La Lucha Berlin

In a world of multiplying Mexican eateries hopping on trends like street food and tacos, true Mexican food lovers in Berlin can rely on La Lucha to deliver some serious things. For the uninitiated, La Lucha is the Mexican food equivalent of the energy that the world felt when Mobb Deep released The Infamous, folded around potato and chorizo fillings, mole poblado, or bone marrow and pineapple pico de gallo.

Without taking too much space on this article, let’s just say that the new guard of Mexican restaurants in Berlin haven’t really managed to grasp the entire culture of this fantastically particular cuisine, and many visits to various eateries have ended in repeated disappointments.

Max Paarlberg, a London-born Dutch expat slash citizen of the world, hopes to overcome these challenges with his modern Mexican food joint La Lucha, aptly translated as “the struggle” in Spanish, which – in their own words – represents this:

 La Lucha is our struggle to bring Berlin a taste of the real Mexico.

Just passing through the pink neon-lit entrance sets you so much in the mood that you want to practice your loose Spanish skills with the staff. Inside the joint, the interiors are so intelligently thought out that you can’t help getting excited about what your evening is going to be like. When you finally sit down and glance at the menu, you realize real quick that you’re in for a crazy treat.

La Lucha Berlin Menu & Atmosphere

If you’re in the mood to get to know the entire staff of La Lucha by being obnoxiously talkative, order the tequila flights. You’ll get the three main styles of tequila to try, which are:

  • Sierra Antiguo Blanco
  • Topanito Reposado
  • Sierra Antiguo Añejo


Mezcal flights and fried fish tacos. GOD SENT.

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When you got these babies chugged down, finish off with a shot of tomato juice before getting your eat on. Start off with the taquitos dorados, add the carnitas and the fish tacos and finish off with the beef brisket burrito. The fish tacos, with a salsa verde packing just the right amount of heat and fried to perfection, is definitely my biggest excuse to keep coming back – if I have to pick just one reason (I have about 14 of them).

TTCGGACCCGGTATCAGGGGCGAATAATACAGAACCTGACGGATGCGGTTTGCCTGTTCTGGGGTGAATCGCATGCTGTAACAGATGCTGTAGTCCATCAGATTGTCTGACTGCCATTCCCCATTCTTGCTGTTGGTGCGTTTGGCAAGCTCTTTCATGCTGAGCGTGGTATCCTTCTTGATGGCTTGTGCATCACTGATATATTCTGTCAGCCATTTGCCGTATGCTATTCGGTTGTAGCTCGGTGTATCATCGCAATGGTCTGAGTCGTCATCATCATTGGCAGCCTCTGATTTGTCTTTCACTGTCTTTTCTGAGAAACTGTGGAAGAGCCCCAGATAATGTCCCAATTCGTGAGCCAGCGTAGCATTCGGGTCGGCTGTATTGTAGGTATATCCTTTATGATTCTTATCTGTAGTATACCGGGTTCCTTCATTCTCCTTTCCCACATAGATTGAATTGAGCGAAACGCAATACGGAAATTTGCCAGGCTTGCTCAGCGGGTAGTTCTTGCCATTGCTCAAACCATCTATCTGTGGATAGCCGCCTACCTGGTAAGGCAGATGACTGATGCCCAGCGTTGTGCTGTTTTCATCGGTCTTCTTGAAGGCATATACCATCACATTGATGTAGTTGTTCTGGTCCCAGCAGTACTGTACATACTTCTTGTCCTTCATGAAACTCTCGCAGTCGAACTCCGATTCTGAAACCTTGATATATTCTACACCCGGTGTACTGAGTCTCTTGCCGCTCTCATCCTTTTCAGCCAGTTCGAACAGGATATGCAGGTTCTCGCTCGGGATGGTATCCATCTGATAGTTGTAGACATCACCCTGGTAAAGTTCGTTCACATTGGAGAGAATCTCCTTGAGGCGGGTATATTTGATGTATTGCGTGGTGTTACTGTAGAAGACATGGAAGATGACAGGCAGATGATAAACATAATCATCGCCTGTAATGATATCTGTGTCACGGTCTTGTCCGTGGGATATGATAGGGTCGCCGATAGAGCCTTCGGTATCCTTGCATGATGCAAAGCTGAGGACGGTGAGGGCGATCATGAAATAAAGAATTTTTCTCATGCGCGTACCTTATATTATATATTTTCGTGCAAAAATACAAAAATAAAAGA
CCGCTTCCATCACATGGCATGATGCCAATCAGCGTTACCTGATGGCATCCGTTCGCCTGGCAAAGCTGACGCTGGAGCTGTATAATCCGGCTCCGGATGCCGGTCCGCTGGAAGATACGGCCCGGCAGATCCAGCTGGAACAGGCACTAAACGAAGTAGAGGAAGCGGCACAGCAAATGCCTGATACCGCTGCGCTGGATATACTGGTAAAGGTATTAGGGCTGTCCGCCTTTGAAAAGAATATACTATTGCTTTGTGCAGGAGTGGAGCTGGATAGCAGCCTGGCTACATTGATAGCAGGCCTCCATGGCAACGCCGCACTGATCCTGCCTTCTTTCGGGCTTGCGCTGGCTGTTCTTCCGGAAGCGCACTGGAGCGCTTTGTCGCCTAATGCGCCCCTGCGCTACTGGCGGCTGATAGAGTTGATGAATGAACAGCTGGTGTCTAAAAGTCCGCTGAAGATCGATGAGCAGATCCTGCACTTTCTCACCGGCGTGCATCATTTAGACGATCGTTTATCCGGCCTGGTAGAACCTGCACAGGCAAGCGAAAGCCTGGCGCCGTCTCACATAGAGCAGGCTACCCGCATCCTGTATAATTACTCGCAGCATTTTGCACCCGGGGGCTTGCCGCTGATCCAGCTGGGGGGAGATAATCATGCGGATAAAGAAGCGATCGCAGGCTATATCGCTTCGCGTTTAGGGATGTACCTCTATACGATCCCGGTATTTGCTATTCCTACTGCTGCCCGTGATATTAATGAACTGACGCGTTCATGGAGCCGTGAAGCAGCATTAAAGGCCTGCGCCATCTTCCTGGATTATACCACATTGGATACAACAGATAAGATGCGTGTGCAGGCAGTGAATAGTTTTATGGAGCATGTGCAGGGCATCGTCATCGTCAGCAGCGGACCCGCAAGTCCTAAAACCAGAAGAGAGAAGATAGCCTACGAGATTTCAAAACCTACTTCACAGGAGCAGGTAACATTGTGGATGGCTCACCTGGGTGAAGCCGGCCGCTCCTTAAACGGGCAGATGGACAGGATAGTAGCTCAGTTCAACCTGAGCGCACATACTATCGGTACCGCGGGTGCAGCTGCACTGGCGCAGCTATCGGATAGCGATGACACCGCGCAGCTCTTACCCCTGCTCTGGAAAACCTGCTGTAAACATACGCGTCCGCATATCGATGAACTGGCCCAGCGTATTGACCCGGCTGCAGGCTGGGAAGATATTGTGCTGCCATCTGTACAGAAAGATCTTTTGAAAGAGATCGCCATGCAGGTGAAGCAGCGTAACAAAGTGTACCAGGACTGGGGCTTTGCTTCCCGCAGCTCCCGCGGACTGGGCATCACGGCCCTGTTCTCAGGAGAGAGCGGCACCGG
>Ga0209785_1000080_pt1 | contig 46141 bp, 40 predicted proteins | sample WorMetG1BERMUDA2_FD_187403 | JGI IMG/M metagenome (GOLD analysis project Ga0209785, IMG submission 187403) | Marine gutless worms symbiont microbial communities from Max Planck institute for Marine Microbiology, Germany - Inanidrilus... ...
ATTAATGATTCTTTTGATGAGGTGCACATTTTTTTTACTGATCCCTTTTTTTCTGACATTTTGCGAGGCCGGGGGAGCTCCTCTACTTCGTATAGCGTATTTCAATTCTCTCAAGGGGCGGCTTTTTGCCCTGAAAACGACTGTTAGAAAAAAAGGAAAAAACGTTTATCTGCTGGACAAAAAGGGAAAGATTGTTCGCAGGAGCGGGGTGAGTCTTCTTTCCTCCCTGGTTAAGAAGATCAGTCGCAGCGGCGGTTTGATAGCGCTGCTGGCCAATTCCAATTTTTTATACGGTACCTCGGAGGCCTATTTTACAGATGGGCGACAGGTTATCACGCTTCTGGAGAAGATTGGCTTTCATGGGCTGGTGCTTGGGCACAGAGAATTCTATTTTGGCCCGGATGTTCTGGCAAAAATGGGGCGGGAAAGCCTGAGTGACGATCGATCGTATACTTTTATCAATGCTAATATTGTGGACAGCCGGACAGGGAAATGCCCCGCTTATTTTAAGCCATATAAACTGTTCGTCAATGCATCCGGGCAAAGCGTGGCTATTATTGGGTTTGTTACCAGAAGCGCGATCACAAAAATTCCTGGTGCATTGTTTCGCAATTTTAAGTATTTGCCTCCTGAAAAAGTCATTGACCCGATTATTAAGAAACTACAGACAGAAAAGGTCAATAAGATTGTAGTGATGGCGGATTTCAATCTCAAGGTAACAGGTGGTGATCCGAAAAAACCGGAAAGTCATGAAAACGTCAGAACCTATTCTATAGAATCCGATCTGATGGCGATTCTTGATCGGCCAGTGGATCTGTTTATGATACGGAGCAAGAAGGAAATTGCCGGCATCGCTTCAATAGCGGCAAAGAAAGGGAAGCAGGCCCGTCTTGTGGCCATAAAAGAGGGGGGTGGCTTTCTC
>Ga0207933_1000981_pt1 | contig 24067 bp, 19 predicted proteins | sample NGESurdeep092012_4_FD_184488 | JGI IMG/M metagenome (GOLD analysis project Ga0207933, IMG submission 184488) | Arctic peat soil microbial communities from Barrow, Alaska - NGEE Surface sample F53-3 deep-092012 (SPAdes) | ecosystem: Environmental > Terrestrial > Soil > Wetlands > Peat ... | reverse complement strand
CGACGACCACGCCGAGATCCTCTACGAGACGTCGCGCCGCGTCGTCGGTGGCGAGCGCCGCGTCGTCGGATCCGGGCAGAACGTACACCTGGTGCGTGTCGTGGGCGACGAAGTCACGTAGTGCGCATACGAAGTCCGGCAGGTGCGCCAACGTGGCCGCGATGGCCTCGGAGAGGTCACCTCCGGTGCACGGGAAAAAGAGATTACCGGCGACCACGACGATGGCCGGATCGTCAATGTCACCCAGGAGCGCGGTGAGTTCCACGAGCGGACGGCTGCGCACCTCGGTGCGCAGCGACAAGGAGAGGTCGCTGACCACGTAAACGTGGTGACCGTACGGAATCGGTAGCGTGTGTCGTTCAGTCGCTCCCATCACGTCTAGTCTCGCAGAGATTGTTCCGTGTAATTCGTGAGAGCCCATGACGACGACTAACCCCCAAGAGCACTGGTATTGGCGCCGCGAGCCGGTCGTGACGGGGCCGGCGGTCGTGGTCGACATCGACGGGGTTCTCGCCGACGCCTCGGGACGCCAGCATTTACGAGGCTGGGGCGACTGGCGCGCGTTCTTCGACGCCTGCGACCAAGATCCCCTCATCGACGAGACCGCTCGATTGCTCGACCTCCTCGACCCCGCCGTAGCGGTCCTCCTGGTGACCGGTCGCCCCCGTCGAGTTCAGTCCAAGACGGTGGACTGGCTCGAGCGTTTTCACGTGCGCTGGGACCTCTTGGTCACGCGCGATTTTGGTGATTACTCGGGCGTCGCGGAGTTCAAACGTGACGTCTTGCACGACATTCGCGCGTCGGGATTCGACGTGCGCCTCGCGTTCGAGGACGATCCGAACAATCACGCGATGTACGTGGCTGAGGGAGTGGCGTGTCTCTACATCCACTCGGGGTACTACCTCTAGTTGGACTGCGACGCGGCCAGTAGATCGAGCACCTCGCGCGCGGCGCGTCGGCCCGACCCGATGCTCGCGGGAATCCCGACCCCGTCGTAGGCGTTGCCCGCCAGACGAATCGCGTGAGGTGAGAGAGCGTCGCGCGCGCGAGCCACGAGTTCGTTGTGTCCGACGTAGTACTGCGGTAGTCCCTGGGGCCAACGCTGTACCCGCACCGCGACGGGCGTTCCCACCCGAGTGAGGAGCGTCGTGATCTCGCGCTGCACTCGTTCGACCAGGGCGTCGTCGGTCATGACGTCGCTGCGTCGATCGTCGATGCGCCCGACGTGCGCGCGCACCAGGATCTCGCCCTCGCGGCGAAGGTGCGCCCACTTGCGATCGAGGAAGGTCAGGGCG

The staff is friendly as hell and is basically another piece of the methodic madness that seems to play an influential part in the creation of the entire concept. Talking to Max, you instantly feel to what extent real passion has played a role in every decision making. From the staff on the floor, the kitchen, the design orientation of the restaurant, the menus and the plate presentation – it all flows together. Top it all off with a mixed soundtrack of Mexican cumbia and cuts off Cypress Hill’s Spanish album and you got a winner right there.

La Lucha BerlinLa Lucha Berlin

So how can a Dutch expat be able to open a Mexican food joint that instantly places itself at the very top, competing with the best? After backpacking throughout South America and falling in love with Buenos Aires (I can relate), Max decided to stay in the Argentine capital to pursue his plan of hosting an illegal supper club concept, teaming up with art galleries to serve food based on the art displayed.

Experiencing success in the Recoleta neighborhood, attracting a clientele based off politicians and influential residents of the city, the concept struggled with the economic turmoil Argentina went through in the early 2000’s, eventually forcing Max to leave the concept behind and moving back to London. Now in Berlin with a fresh concept like La Lucha, it seems obvious that another big city conquest is in the cards.

La Lucha Berlin La Lucha Berlin

It’s evident when you eat here: The food at La Lucha is made of the freshest ingredients and you recognize how they try to bring the food down to a price point that they can win on, while still being able to offer food tasty enough to disrupt the established Mexican food scene in Berlin.

You know where to go.




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